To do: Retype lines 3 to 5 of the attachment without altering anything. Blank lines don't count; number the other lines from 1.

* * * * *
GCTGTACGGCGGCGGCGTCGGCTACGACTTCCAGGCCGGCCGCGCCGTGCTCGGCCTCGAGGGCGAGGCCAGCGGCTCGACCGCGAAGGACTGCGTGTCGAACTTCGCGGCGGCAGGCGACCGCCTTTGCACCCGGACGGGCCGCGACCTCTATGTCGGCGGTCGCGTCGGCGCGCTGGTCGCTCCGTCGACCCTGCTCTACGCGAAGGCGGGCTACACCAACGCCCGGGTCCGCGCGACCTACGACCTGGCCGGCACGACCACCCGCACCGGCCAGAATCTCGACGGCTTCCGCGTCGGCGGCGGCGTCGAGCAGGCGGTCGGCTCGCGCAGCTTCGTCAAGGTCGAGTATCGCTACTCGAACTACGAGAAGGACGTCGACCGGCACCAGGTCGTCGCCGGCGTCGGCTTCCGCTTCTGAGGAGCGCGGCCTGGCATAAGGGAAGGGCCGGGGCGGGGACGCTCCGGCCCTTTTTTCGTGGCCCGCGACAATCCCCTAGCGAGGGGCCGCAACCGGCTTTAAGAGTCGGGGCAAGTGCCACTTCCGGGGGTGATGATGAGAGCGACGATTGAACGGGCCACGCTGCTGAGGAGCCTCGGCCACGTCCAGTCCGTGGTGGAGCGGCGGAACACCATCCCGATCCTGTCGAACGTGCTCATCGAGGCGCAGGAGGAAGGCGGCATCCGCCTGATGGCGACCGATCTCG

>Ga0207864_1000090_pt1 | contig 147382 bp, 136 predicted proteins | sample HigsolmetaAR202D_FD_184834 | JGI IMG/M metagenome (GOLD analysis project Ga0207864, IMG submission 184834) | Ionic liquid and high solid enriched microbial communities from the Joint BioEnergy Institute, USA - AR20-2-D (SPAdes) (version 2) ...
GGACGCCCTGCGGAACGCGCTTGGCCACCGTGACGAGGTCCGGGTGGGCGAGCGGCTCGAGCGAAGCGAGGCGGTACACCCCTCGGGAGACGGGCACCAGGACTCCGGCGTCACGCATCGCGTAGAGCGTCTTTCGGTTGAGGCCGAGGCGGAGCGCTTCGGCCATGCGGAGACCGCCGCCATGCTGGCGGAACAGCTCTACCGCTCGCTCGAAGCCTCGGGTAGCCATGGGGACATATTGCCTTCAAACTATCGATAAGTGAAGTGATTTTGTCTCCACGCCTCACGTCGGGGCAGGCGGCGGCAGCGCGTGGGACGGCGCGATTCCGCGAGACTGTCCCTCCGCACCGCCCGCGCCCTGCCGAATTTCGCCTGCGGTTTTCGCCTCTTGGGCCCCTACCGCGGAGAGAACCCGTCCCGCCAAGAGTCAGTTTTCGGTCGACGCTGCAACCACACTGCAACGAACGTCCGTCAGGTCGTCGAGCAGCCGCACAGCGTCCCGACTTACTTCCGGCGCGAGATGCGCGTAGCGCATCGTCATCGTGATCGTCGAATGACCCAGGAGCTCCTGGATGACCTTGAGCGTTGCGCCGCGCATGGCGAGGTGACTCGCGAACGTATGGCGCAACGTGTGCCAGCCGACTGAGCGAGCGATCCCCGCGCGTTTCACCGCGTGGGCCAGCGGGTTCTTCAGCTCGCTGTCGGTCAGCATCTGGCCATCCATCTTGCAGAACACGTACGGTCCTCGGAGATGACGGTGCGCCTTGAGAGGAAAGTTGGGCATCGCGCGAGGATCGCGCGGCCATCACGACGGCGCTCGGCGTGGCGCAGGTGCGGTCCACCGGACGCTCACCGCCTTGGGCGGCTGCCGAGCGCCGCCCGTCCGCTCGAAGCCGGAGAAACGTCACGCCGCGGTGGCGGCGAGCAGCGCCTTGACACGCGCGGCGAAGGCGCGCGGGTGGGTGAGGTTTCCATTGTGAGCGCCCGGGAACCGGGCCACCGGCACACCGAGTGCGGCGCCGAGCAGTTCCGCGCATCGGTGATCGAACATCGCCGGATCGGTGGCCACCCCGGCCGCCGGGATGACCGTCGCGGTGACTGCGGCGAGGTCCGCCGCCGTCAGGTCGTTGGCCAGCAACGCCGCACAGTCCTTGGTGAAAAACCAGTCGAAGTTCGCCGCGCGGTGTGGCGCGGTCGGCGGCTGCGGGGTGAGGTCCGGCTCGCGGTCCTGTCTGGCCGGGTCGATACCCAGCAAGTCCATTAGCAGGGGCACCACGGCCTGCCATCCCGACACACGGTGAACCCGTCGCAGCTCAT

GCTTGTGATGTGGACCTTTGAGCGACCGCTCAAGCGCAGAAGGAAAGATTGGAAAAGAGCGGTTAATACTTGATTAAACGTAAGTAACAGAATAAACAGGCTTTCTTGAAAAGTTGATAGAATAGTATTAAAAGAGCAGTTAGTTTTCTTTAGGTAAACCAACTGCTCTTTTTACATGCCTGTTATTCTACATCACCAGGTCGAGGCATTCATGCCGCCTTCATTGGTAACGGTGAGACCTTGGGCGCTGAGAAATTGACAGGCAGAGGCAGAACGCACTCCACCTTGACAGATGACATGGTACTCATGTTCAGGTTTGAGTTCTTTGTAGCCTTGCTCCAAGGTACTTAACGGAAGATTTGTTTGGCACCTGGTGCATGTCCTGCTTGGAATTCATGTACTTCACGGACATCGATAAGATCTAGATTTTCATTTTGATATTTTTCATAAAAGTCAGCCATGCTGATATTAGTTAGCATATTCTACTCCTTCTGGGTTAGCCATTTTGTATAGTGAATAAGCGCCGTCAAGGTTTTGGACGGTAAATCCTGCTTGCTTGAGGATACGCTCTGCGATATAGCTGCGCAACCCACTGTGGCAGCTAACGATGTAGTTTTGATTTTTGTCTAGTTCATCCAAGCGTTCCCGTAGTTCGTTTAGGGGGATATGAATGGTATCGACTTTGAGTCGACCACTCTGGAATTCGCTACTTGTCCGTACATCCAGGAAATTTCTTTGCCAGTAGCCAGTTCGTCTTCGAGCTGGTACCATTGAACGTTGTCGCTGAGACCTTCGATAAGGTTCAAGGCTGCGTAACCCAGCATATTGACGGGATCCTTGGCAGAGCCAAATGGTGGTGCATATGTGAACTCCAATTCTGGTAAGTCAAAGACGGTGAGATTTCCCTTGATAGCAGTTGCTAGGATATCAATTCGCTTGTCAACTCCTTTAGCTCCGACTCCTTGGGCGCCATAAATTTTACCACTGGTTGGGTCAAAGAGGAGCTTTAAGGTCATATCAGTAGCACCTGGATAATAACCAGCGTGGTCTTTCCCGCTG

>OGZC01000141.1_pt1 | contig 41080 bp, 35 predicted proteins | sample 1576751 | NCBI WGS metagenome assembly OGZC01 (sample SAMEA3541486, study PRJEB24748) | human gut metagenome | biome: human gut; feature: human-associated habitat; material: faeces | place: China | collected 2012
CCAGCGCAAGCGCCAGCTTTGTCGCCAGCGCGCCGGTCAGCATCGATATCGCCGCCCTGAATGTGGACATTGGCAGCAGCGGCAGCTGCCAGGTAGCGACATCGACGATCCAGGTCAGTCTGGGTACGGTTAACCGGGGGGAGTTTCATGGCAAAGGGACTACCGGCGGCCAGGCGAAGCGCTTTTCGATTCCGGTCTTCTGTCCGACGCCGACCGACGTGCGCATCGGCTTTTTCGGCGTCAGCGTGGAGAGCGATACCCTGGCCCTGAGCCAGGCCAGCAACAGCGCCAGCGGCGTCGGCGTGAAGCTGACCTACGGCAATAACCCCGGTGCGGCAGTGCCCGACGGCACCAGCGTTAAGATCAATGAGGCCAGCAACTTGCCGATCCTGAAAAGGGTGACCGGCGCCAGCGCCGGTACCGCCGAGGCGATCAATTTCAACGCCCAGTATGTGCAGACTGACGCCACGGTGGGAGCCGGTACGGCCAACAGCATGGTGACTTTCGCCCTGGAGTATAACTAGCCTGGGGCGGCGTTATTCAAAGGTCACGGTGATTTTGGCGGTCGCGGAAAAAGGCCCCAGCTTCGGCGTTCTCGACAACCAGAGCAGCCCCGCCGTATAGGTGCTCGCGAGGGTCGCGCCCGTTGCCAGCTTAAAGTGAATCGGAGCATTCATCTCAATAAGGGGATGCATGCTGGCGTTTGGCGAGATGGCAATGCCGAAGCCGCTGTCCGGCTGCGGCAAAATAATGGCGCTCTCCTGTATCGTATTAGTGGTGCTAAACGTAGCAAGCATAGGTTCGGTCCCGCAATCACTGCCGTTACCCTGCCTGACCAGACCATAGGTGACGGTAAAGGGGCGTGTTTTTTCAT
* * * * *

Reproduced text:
GGACGCCCTGCGGAACGCGCTTGGCCACCGTGACGAGGTCCGGGTGGGCGAGCGGCTCGAGCGAAGCGAGGCGGTACACCCCTCGGGAGACGGGCACCAGGACTCCGGCGTCACGCATCGCGTAGAGCGTCTTTCGGTTGAGGCCGAGGCGGAGCGCTTCGGCCATGCGGAGACCGCCGCCATGCTGGCGGAACAGCTCTACCGCTCGCTCGAAGCCTCGGGTAGCCATGGGGACATATTGCCTTCAAACTATCGATAAGTGAAGTGATTTTGTCTCCACGCCTCACGTCGGGGCAGGCGGCGGCAGCGCGTGGGACGGCGCGATTCCGCGAGACTGTCCCTCCGCACCGCCCGCGCCCTGCCGAATTTCGCCTGCGGTTTTCGCCTCTTGGGCCCCTACCGCGGAGAGAACCCGTCCCGCCAAGAGTCAGTTTTCGGTCGACGCTGCAACCACACTGCAACGAACGTCCGTCAGGTCGTCGAGCAGCCGCACAGCGTCCCGACTTACTTCCGGCGCGAGATGCGCGTAGCGCATCGTCATCGTGATCGTCGAATGACCCAGGAGCTCCTGGATGACCTTGAGCGTTGCGCCGCGCATGGCGAGGTGACTCGCGAACGTATGGCGCAACGTGTGCCAGCCGACTGAGCGAGCGATCCCCGCGCGTTTCACCGCGTGGGCCAGCGGGTTCTTCAGCTCGCTGTCGGTCAGCATCTGGCCATCCATCTTGCAGAACACGTACGGTCCTCGGAGATGACGGTGCGCCTTGAGAGGAAAGTTGGGCATCGCGCGAGGATCGCGCGGCCATCACGACGGCGCTCGGCGTGGCGCAGGTGCGGTCCACCGGACGCTCACCGCCTTGGGCGGCTGCCGAGCGCCGCCCGTCCGCTCGAAGCCGGAGAAACGTCACGCCGCGGTGGCGGCGAGCAGCGCCTTGACACGCGCGGCGAAGGCGCGCGGGTGGGTGAGGTTTCCATTGTGAGCGCCCGGGAACCGGGCCACCGGCACACCGAGTGCGGCGCCGAGCAGTTCCGCGCATCGGTGATCGAACATCGCCGGATCGGTGGCCACCCCGGCCGCCGGGATGACCGTCGCGGTGACTGCGGCGAGGTCCGCCGCCGTCAGGTCGTTGGCCAGCAACGCCGCACAGTCCTTGGTGAAAAACCAGTCGAAGTTCGCCGCGCGGTGTGGCGCGGTCGGCGGCTGCGGGGTGAGGTCCGGCTCGCGGTCCTGTCTGGCCGGGTCGATACCCAGCAAGTCCATTAGCAGGGGCACCACGGCCTGCCATCCCGACACACGGTGAACCCGTCGCAGCTCAT

GCTTGTGATGTGGACCTTTGAGCGACCGCTCAAGCGCAGAAGGAAAGATTGGAAAAGAGCGGTTAATACTTGATTAAACGTAAGTAACAGAATAAACAGGCTTTCTTGAAAAGTTGATAGAATAGTATTAAAAGAGCAGTTAGTTTTCTTTAGGTAAACCAACTGCTCTTTTTACATGCCTGTTATTCTACATCACCAGGTCGAGGCATTCATGCCGCCTTCATTGGTAACGGTGAGACCTTGGGCGCTGAGAAATTGACAGGCAGAGGCAGAACGCACTCCACCTTGACAGATGACATGGTACTCATGTTCAGGTTTGAGTTCTTTGTAGCCTTGCTCCAAGGTACTTAACGGAAGATTTGTTTGGCACCTGGTGCATGTCCTGCTTGGAATTCATGTACTTCACGGACATCGATAAGATCTAGATTTTCATTTTGATATTTTTCATAAAAGTCAGCCATGCTGATATTAGTTAGCATATTCTACTCCTTCTGGGTTAGCCATTTTGTATAGTGAATAAGCGCCGTCAAGGTTTTGGACGGTAAATCCTGCTTGCTTGAGGATACGCTCTGCGATATAGCTGCGCAACCCACTGTGGCAGCTAACGATGTAGTTTTGATTTTTGTCTAGTTCATCCAAGCGTTCCCGTAGTTCGTTTAGGGGGATATGAATGGTATCGACTTTGAGTCGACCACTCTGGAATTCGCTACTTGTCCGTACATCCAGGAAATTTCTTTGCCAGTAGCCAGTTCGTCTTCGAGCTGGTACCATTGAACGTTGTCGCTGAGACCTTCGATAAGGTTCAAGGCTGCGTAACCCAGCATATTGACGGGATCCTTGGCAGAGCCAAATGGTGGTGCATATGTGAACTCCAATTCTGGTAAGTCAAAGACGGTGAGATTTCCCTTGATAGCAGTTGCTAGGATATCAATTCGCTTGTCAACTCCTTTAGCTCCGACTCCTTGGGCGCCATAAATTTTACCACTGGTTGGGTCAAAGAGGAGCTTTAAGGTCATATCAGTAGCACCTGGATAATAACCAGCGTGGTCTTTCCCGCTG

>OGZC01000141.1_pt1 | contig 41080 bp, 35 predicted proteins | sample 1576751 | NCBI WGS metagenome assembly OGZC01 (sample SAMEA3541486, study PRJEB24748) | human gut metagenome | biome: human gut; feature: human-associated habitat; material: faeces | place: China | collected 2012